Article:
Bangkok PM2.5 levels at less than critical levels, but staying indoors better option.
HEALTH experts have warned people that they specifically need the high-quality N95-standard facemask to protect themselves from severe air pollution, while Department of Disease Control (DDC) has singled out the traffic police, motorcycle taxi riders, and road cleaners to warn them that they are among the most at-risk groups during high air-pollution periods.
Though yesterday’s report from Pollution Control Department (PCD) revealed that air quality in Bangkok has improved, many parts of the country still suffer from severe air pollution. Health experts are recommending that people in areas of poor air quality wear N95-standard facemasks to prevent health threats from exposure to particulate matter smaller than 2.5 microns (PM2.5).
Chulalongkorn University’s Faculty of Science lecturer Jessada Denduangboripant said that the health risk of PM2.5 was linked to their tiny size, which allows the particles to pass through our body’s defences and be absorbed directly into our bloodstream. But, Jessada said, the PM2.5 level in Bangkok was not as critical as many people feared and that they could choose to stay indoors to avoid exposure to air pollution.
“Healthy people can still go out and do their normal daily outdoor life activities, unless they work outside for a long time in areas with high air pollution. In this case, I suggest they wear a N95 face mask, which can filter up to 95 per cent of the particulate matters of only 0.3 microns in diameter,” Jessada said.
Bangkok residents will be able to breathe more comfortably again next month, as PM2.5-related air pollution will decline. Nevertheless, he suggested, people could help in preventing air pollution by reducing their use of private cars.
Dr Chantana Padungtod, director of the Disease Control Department’s Occupational and Environmental Diseases Bureau, singled out the workers in the three riskiest jobs for exposure to air pollution – traffic police, motorcycle taxi riders, and road cleaners. Chantana said that roadsides have the worst air quality and highest density of PM2.5. People working roadside should wear N95 face masks at all times to prevent airborne health threats, she said.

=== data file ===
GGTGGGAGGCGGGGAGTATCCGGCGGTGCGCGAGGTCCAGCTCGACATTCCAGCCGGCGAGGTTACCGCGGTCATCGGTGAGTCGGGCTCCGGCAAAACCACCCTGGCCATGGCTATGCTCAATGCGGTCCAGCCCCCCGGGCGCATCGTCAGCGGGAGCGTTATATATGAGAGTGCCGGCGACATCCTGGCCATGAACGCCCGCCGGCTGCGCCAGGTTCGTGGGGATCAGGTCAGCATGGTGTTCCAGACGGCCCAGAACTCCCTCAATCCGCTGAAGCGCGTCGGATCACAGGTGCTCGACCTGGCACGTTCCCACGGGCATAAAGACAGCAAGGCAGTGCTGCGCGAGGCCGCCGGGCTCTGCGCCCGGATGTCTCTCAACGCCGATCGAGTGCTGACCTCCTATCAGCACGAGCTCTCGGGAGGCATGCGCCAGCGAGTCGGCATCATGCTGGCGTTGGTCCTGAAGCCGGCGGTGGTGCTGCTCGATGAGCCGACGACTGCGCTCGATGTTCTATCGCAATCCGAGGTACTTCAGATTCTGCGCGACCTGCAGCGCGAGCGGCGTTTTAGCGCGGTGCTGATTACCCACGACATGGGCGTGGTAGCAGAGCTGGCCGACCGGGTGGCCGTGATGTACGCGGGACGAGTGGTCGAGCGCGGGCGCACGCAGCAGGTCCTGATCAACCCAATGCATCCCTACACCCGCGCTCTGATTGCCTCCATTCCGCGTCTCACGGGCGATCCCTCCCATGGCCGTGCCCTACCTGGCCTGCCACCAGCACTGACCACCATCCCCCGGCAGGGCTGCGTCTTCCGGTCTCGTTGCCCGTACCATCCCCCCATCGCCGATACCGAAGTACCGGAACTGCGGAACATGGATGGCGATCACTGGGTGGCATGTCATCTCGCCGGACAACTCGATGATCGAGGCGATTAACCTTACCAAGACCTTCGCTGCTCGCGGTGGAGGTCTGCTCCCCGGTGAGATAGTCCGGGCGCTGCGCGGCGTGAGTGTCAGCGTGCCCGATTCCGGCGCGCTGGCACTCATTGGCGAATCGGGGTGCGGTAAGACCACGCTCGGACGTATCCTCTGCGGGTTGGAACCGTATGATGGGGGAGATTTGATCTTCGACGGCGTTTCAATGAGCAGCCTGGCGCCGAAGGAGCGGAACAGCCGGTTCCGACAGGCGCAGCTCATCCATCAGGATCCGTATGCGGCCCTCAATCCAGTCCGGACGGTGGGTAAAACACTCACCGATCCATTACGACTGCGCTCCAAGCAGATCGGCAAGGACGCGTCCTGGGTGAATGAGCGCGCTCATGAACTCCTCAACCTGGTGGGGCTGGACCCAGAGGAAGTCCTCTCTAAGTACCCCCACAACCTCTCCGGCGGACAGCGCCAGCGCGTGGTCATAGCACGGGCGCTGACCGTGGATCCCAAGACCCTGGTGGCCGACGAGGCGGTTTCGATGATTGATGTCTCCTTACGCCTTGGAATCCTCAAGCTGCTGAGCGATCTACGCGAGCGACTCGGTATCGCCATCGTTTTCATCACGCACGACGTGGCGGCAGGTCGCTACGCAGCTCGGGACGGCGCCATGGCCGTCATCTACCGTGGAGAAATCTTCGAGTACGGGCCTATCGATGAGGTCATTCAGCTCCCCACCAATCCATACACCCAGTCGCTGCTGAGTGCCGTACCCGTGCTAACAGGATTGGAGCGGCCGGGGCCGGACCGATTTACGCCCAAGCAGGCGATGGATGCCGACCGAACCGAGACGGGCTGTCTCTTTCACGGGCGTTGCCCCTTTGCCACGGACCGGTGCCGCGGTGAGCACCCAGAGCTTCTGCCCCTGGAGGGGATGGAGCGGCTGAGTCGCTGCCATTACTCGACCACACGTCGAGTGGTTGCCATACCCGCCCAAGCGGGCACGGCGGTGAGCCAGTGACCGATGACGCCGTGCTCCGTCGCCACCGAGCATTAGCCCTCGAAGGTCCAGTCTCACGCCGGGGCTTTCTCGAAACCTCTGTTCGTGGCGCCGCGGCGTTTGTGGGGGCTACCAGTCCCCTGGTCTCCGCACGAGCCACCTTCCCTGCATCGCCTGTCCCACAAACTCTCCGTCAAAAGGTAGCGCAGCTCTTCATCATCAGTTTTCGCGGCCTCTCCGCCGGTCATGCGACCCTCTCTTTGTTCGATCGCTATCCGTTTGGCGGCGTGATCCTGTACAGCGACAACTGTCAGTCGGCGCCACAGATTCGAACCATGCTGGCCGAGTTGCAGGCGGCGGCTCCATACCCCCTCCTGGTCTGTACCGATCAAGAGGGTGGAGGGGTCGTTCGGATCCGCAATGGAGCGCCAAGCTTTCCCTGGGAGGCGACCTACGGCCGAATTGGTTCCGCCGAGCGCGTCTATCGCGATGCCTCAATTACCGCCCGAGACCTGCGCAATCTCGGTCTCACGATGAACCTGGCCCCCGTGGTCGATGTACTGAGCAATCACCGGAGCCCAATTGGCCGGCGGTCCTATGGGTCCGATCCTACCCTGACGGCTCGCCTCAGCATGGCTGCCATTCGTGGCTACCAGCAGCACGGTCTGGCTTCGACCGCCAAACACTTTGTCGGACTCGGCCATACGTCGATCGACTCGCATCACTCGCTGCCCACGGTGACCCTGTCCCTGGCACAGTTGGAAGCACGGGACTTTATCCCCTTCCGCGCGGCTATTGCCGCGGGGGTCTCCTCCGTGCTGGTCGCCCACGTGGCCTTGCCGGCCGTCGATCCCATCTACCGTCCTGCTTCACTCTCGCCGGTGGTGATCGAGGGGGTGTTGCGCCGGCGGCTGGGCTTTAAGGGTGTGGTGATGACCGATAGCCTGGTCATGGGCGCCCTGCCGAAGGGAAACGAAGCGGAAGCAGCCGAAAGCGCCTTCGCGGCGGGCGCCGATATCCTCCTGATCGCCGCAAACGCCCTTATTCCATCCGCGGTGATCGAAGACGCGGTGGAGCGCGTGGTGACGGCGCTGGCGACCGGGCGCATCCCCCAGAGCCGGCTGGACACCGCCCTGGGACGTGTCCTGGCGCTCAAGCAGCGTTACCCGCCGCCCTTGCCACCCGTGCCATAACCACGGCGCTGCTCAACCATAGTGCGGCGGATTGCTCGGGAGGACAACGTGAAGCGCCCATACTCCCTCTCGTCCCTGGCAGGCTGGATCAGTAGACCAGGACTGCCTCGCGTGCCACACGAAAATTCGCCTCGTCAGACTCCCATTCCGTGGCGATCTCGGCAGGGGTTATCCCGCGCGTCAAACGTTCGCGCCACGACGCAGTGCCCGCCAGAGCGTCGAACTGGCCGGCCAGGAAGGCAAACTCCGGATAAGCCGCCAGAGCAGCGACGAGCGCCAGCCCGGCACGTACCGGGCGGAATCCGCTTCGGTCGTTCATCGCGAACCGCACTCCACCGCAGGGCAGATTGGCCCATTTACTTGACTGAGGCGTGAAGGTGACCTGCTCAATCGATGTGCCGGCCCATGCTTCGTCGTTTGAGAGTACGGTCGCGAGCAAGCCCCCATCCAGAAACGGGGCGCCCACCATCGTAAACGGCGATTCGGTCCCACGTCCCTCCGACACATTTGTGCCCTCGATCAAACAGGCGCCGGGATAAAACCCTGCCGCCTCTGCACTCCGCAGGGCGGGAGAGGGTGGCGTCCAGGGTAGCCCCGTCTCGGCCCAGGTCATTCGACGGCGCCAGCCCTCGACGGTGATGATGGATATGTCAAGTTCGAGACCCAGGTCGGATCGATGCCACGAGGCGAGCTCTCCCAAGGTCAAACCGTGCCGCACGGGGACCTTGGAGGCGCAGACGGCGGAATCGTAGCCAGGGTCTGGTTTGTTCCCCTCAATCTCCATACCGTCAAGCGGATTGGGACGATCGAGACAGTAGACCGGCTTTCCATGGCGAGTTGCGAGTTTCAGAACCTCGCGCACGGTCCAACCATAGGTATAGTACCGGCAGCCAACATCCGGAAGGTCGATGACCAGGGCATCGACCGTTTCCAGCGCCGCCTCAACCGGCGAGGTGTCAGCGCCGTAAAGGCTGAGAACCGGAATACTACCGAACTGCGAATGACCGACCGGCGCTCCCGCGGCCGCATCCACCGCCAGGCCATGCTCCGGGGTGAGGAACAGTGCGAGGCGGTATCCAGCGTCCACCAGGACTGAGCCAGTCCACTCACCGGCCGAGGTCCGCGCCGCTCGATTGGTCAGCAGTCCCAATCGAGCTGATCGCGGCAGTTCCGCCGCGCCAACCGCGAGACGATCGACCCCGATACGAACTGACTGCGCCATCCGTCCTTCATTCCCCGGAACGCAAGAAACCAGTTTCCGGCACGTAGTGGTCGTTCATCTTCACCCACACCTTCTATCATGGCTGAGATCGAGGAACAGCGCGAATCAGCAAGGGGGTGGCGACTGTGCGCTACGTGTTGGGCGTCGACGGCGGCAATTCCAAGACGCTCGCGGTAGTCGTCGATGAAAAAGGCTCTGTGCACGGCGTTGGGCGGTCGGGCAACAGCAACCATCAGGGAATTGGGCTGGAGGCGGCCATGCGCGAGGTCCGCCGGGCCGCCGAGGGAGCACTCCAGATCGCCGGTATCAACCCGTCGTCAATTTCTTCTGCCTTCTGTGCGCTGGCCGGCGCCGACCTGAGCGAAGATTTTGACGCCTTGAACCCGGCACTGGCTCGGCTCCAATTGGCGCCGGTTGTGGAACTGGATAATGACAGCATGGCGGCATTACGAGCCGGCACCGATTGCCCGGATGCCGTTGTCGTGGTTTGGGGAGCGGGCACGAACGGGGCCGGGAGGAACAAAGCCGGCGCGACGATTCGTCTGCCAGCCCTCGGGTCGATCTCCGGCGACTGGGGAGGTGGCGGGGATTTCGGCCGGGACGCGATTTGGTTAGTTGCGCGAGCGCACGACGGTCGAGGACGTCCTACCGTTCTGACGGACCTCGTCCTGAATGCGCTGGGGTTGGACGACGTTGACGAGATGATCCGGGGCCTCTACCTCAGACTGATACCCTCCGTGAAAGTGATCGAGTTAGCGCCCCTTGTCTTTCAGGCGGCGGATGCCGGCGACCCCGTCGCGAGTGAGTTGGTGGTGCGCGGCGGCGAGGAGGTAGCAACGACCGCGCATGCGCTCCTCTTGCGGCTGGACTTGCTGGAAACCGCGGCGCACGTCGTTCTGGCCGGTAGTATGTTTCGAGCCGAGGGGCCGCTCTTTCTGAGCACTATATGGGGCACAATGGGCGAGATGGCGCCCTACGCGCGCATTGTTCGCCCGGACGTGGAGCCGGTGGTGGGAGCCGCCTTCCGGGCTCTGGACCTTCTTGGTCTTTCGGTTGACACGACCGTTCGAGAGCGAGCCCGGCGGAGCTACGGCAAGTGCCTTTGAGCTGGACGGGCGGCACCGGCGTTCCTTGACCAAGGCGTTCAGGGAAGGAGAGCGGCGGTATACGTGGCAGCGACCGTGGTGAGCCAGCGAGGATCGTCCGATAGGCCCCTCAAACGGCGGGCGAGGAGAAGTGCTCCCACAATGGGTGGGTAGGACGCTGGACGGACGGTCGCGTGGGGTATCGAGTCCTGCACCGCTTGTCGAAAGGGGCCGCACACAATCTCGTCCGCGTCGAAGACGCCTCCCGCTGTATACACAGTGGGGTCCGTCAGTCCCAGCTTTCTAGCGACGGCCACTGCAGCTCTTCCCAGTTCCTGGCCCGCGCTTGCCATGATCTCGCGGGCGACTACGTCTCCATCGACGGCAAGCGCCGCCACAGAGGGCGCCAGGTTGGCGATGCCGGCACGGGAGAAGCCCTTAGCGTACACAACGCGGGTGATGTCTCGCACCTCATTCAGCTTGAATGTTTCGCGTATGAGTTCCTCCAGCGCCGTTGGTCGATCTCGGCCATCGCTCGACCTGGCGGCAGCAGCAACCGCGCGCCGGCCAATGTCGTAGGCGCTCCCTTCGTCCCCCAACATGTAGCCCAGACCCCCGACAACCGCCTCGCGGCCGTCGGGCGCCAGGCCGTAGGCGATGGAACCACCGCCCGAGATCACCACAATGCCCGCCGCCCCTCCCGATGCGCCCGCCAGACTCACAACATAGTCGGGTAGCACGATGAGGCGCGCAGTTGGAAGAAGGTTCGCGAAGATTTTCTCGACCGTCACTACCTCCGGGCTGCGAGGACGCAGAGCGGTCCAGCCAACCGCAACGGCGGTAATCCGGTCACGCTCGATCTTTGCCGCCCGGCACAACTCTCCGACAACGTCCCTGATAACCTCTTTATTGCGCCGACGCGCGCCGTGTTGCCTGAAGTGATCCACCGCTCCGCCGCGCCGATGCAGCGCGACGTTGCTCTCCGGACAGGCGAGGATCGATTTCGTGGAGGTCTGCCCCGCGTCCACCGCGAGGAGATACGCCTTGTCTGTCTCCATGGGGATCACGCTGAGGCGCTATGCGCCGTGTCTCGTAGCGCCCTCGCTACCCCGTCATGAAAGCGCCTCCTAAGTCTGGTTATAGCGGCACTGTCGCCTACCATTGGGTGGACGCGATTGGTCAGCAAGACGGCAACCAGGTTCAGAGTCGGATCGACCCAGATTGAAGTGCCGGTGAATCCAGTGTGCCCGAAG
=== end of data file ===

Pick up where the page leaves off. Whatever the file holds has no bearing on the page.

Environmental health expert Sonthi Kotchawat cited research at the University of Birmingham that found both PM2.5 and PM10 contained many toxic substances, including sulphates, nitrates, chloride, organic carbon, elemental carbon, iron and calcium, and polycyclic aromatic hydrocarbons (PAHs).
Sonthi said PAHs are caused by the incomplete burning of fuel in the engine, which can be found in the exhaust from cars.
The World Health Organisation (WHO) has listed PAHs as carcinogenic since 2013.
He warned that inhaling large amount of very fine particulate matter from the roadside was very dangerous to health and could lead to many diseases, including strokes, heart disease, and respiratory diseases.
According to the PCD’s air quality monitoring system, air quality in Bangkok is now improving, and yesterday was the first time in recent days that the PM2.5 level in Bangkok had declined below PCD’s safe standard of 50 micrograms per cubic metre of air.
Only air in Thon Buri district was found to remain at an unsafe PM2.5 measurement of 53 micrograms, with the rest of Bangkok ranging from 41 to 47 micrograms – slightly lower than Thailand’s safe standard, but still considered unhealthy based on the WHO safe standard at 25 micrograms.
PM2.5 level was at problem levels in the cement production centre at Saraburi’s Chaloem Phra Kiat district, as high as 83.55 micrograms.
Many provinces such as Khon Kaen (81.74 micrograms), Tak’s Mae Sot District (76.1 micrograms), and Prachin Buri (75.53 micrograms) were among the top of the list of the provinces with the most serious air pollution as of yesterday.